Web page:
• [Let me share with you what we have learned in our long history, our current standing, our philosophy for helping clients succeed, our view on the markets today, and actions we believe you can take in this turbulent environment. [AFSI only ] With 115 years of history, Ameriprise Financial has been through many up and down markets. In the 1970s we helped pioneered financial planning and have used it to help our clients ever since. We serve millions of clients by providing financial solutions to help them reach their goals. Along the way we’ve learned a lot. I look forward to sharing some of what we have learned with you. More people come to Ameriprise for financial planning than any other company. As a result, we are America’s largest financial planning company.* It is important to know that Ameriprise operates from a position of relative strength compared with some of the firms recently in the news: We consistently maintain substantial excess capital and liquidity to help us weather difficult times. The vast majority of assets owned by Ameriprise Financial hold investment-grade credit ratings. Ameriprise Financial is not immune to today’s difficult financial conditions. However, we have a history of managing our firm, assets and expenses prudently and choosing our investing opportunities carefully. [AASI only] With 115 years of history, our parent company, Ameriprise Financial has been through many up and down markets. In the 1970s we helped pioneered financial planning. We serve millions of clients by providing financial solutions to help them reach their goals. Along the way we’ve learned a lot. I look forward to sharing some of what we have learned with you. It is important to know that Ameriprise operates from a position of relative strength compared with some of the firms recently in the news: We consistently maintain substantial excess capital and liquidity to help us weather difficult times. The vast majority of assets owned by Ameriprise Financial hold investment-grade credit ratings. Ameriprise Financial is not immune to today’s difficult financial conditions. However, we have a history of managing our firm, assets and expenses prudently and choosing our investing opportunities carefully. [ADVANCE SLIDE] *Based on the number of financial plans annually disclosed in Form ADV, Part 1A, Item 5, available at adviserinfo.sec.gov as of December 31, 2008, and the number of CFP ® professionals documented by the Certified Financial Planner Board of Standards, Inc.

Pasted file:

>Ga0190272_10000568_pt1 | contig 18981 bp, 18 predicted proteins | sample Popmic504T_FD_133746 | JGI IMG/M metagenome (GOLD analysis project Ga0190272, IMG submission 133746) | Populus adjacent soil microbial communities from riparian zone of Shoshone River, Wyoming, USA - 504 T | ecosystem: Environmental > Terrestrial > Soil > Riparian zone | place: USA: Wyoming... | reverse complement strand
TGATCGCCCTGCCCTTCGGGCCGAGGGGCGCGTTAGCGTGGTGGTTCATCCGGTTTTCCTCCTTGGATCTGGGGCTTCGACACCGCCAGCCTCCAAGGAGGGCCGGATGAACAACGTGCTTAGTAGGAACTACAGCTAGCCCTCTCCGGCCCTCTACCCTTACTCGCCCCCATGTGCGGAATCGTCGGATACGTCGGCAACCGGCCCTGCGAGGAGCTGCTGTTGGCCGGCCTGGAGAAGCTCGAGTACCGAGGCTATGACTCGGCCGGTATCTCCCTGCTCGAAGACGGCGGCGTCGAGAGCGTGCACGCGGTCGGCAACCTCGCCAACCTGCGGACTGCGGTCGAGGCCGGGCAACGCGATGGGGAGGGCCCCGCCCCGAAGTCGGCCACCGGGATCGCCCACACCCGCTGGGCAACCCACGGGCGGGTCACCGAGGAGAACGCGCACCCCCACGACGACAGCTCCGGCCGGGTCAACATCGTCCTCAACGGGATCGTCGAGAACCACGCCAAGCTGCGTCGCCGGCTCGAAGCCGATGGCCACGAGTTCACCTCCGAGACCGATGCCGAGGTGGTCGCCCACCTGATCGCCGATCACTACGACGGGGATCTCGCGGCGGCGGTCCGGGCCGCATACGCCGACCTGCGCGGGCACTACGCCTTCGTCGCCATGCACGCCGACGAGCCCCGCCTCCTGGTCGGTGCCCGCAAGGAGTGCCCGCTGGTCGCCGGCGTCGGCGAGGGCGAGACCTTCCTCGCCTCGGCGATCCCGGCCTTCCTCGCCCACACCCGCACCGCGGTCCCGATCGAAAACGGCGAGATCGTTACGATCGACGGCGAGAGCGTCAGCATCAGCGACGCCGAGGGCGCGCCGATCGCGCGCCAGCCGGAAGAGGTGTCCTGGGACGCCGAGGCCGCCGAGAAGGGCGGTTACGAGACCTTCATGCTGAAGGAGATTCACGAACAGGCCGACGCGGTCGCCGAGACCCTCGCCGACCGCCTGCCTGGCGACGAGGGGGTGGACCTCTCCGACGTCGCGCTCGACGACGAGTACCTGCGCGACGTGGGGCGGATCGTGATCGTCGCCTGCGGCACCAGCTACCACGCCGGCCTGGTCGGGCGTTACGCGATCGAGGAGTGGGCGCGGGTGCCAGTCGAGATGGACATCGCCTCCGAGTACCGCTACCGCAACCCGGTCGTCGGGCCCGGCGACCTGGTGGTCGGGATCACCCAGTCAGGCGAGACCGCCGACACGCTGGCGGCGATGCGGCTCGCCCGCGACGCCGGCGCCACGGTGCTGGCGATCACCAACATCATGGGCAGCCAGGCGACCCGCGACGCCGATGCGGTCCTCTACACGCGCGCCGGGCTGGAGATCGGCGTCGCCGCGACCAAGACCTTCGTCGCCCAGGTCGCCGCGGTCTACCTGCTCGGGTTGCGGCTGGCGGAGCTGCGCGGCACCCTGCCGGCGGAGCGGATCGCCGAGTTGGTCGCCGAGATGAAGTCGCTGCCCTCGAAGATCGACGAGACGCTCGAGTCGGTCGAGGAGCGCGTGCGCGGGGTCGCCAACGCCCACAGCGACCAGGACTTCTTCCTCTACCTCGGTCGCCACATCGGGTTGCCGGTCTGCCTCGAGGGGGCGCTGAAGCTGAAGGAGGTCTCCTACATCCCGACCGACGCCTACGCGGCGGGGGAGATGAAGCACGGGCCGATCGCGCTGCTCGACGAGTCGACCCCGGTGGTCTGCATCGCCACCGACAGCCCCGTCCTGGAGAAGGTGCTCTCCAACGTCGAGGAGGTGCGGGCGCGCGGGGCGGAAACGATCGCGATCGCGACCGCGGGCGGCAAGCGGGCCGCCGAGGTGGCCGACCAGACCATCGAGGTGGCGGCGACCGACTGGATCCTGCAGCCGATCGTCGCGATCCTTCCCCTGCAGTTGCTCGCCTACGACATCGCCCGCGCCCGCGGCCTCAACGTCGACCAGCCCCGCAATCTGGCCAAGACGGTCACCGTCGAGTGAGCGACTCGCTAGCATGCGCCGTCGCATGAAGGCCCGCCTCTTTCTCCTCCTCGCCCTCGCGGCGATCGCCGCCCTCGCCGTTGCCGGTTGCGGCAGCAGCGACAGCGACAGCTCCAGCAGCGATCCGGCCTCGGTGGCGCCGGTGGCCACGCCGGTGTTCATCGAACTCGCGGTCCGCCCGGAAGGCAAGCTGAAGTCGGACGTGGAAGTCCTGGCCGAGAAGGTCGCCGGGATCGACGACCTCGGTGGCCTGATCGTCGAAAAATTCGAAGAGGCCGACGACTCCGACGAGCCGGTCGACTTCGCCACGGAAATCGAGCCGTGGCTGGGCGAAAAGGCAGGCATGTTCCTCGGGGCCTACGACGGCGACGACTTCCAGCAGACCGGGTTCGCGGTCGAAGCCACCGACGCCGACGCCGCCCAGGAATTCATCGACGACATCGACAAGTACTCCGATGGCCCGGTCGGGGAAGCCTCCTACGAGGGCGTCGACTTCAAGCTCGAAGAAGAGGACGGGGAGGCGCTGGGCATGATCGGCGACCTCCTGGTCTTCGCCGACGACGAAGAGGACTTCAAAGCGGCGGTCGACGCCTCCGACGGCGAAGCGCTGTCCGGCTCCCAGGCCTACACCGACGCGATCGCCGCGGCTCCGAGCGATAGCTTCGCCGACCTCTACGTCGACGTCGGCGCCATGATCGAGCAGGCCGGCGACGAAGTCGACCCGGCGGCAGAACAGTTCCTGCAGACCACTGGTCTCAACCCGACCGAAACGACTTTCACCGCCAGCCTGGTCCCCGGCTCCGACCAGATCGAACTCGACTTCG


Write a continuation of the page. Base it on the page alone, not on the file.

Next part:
• Much of what we will talk about [today] [tonight] has to do with not just what is happening in the markets, but also how we try to help our clients more holistically through times like these. We believe in a Four Cornerstones approach. These concepts or cornerstones are the foundation of how we help clients manage through good times as well as tough times. This involves managing cash and liabilities to address your cash-flow needs and secure financing for immediate and long-term needs; solutions to protect what you have, your ability to earn income, and manage risk; leveraging tax-advantaged strategies to manage taxes and of course, the focus of today’s discussion, managing investments. This includes fundamentals like the value of diversification, taking a long-term view, reviewing and rebalancing your portfolio on a periodic basis, and dollar-cost averaging. Let me make myself clear however, we believe that a well rounded financial plan that addresses all four cornerstones is critical. This is foundational to what we believe helps our clients plan for their financial goals over the long term. [ADVANCE SLIDE]